APM: My consultant so far is great, and willing to work with my immune system issues despite losing my entire medical support team during covid and not being able to provide evidence. But she is incredibly over worked (I spoke with her last week and she is the only Disability Employment Services is an employment services program targeted to dis... consultant in the entire time currently). I know she is only good because she is new to the role and not yet burnt out/beaten down by the system. But in terms of actual assistance I have received none, no referrals, no job applications, no leads, no support with my uni and I still need to apply for the full load of jobs too.
Ability Options: Consistently unhelpful and refusing to acknowledge my uni course as valid study, even as a disabled person. Eventually I convinced them to help me find a student placement for my uni course, but they neglected the most important part for me, checking that the place was wheelchair accessible. They didn’t tell the place that I was a wheelchair user so when I contacted them and found this out I asked about their access and was ghosted. It was the last straw for me because when I called them to ask why they had neglected this basic info sharing they tried to say that was my job, not theirs, to even enquire about access.
Placement experience – Work for the Dole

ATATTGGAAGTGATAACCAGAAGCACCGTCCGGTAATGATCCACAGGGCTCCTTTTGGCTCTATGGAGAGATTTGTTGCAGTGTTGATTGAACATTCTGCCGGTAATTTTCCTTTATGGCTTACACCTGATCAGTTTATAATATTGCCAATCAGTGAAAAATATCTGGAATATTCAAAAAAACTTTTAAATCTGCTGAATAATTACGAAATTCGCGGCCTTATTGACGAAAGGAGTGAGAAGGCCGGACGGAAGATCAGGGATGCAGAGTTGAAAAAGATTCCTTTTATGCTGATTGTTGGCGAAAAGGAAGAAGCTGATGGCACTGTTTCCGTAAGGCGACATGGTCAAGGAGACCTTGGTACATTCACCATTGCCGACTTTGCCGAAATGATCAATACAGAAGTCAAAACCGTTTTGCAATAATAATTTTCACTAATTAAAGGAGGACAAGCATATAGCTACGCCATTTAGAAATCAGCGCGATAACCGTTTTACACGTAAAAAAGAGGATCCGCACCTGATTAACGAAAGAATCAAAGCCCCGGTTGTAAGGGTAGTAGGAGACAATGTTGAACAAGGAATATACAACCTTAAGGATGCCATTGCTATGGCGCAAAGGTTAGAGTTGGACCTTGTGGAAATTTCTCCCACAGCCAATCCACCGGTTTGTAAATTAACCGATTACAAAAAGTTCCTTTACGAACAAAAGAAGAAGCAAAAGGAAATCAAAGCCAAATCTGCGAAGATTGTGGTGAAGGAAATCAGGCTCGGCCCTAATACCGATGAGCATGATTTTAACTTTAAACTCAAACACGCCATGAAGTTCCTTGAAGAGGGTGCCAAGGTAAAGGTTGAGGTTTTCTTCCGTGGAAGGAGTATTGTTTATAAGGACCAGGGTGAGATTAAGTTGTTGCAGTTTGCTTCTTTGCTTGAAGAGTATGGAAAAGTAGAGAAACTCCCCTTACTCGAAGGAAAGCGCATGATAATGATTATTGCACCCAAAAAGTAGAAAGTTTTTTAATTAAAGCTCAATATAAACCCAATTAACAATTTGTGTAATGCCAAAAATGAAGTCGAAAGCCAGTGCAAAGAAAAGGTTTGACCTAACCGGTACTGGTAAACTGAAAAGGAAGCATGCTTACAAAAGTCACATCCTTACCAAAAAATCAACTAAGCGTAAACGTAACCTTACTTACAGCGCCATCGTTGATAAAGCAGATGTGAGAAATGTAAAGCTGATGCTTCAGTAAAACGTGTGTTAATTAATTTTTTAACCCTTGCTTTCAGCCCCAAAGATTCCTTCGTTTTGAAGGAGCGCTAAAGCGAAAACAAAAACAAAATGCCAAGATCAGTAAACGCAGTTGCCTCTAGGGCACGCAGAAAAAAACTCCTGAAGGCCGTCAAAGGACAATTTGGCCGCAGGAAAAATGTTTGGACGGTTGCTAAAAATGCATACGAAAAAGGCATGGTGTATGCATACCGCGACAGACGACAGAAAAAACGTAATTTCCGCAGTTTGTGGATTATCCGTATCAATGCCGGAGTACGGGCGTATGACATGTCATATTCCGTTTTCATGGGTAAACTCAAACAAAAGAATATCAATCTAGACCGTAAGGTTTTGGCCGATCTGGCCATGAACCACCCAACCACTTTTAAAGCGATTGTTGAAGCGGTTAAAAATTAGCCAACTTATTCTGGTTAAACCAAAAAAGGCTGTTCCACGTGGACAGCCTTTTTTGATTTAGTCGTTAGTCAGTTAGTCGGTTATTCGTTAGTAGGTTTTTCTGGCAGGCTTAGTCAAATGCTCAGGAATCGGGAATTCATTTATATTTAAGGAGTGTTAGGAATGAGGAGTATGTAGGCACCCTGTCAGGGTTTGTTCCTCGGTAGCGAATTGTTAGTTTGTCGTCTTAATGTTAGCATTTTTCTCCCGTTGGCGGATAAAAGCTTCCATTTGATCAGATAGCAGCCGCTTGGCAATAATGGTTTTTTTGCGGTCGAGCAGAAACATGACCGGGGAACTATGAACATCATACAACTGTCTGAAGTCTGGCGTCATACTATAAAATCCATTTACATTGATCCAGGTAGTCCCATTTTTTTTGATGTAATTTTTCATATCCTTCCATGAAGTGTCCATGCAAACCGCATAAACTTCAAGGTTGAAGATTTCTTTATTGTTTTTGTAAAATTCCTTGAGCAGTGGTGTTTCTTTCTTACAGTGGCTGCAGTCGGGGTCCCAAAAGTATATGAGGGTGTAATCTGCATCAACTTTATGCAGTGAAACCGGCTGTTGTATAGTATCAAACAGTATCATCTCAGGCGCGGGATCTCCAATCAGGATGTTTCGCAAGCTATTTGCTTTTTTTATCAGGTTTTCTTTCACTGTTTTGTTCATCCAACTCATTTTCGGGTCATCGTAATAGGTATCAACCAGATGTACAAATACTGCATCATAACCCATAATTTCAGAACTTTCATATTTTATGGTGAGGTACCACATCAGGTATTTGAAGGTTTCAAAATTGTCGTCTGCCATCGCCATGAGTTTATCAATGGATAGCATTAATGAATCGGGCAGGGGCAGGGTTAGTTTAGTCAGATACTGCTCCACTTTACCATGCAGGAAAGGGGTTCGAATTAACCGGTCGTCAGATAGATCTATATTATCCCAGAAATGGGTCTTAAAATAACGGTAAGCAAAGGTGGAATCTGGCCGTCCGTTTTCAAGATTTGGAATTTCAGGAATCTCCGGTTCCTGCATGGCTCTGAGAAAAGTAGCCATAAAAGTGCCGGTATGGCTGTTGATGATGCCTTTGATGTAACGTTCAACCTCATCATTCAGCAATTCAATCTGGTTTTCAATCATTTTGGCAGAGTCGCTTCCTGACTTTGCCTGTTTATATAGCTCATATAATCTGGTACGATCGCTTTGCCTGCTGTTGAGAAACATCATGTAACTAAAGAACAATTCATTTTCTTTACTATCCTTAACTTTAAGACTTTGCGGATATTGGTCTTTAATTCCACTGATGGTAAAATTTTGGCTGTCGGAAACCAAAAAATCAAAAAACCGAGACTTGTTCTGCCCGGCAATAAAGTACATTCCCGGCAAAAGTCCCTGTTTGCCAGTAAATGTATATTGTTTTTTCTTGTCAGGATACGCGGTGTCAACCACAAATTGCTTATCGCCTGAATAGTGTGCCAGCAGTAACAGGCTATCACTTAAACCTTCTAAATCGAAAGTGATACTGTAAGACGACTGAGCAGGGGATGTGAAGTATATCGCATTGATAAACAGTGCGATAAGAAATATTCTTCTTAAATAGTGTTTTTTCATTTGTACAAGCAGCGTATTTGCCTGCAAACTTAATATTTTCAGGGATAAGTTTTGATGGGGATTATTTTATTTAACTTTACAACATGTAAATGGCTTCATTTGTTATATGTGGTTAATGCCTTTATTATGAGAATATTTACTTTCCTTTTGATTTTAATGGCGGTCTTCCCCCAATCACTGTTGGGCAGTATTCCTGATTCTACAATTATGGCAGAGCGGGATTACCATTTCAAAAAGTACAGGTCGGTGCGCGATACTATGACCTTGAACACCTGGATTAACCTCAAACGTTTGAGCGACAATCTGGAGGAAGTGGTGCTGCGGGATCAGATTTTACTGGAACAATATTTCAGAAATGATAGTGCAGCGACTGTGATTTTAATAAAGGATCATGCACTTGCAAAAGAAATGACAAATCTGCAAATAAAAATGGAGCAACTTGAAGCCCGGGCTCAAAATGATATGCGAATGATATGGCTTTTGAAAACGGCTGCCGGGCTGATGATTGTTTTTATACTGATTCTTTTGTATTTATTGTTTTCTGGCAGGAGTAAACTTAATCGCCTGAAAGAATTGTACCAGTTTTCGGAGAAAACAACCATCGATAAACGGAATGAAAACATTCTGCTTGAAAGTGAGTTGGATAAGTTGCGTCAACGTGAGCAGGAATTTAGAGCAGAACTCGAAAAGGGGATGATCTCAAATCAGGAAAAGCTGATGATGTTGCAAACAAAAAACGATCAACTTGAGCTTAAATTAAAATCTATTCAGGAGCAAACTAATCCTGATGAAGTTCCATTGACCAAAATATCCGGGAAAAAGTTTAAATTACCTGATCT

I was placed at a charity organisation and the job was meant to be landscaping. I was not given any other options. I am physically disabled and at the time had no access to a wheelchair or other mobility aids, so was physically unable to participate, but often forced to for obligations and checks.
We were also not allowed to go inside the building while on the job site, so we had no access to a bathroom. I was also the only femme person on the site, so while everyone else was able to urinate around the back of the shed I had to hold my urine until I got home. For most of the time there we had no tasks to do, with only one mower available for an area about the size of a football field.
|Do you think the activities you did during the placement were useful or important?||No|
|Do you think these activities produced something valuable for the host organisation?||No|
|Do you think these activities produced something valuable for the community more broadly?||No|
|Did you learn something valuable or gain skills that you think make you more employable?||No|
|Did you feel that you were in a safe working environment?||No|
|Was the host organisation connected to your job agency?||No|
|Did you enjoy doing Work for the Dole?||No|
|Did you participate in Work for the Dole by choice?||No, I did not want to participate in a work placement but I was not told there were other activities I could choose|
|Do you think this should have been paid work?||Yes. The only actual tasks we had were mowing the lawns, which was the size of a football field, and in the last 2 weeks building garden beds and laying pavers, which I feel are skills based roles, not for work for the dole.|
|Did you get a paid job with the host organisation?||No|
Employment services survey
The Punishment for Profit report is based on hundreds of responses to surveys conducted by the Antipoverty Centre. This research is ongoing. If you are in Workforce Australia, Disability Employment Services or a similar program, we welcome any information you are able to share about your experiences.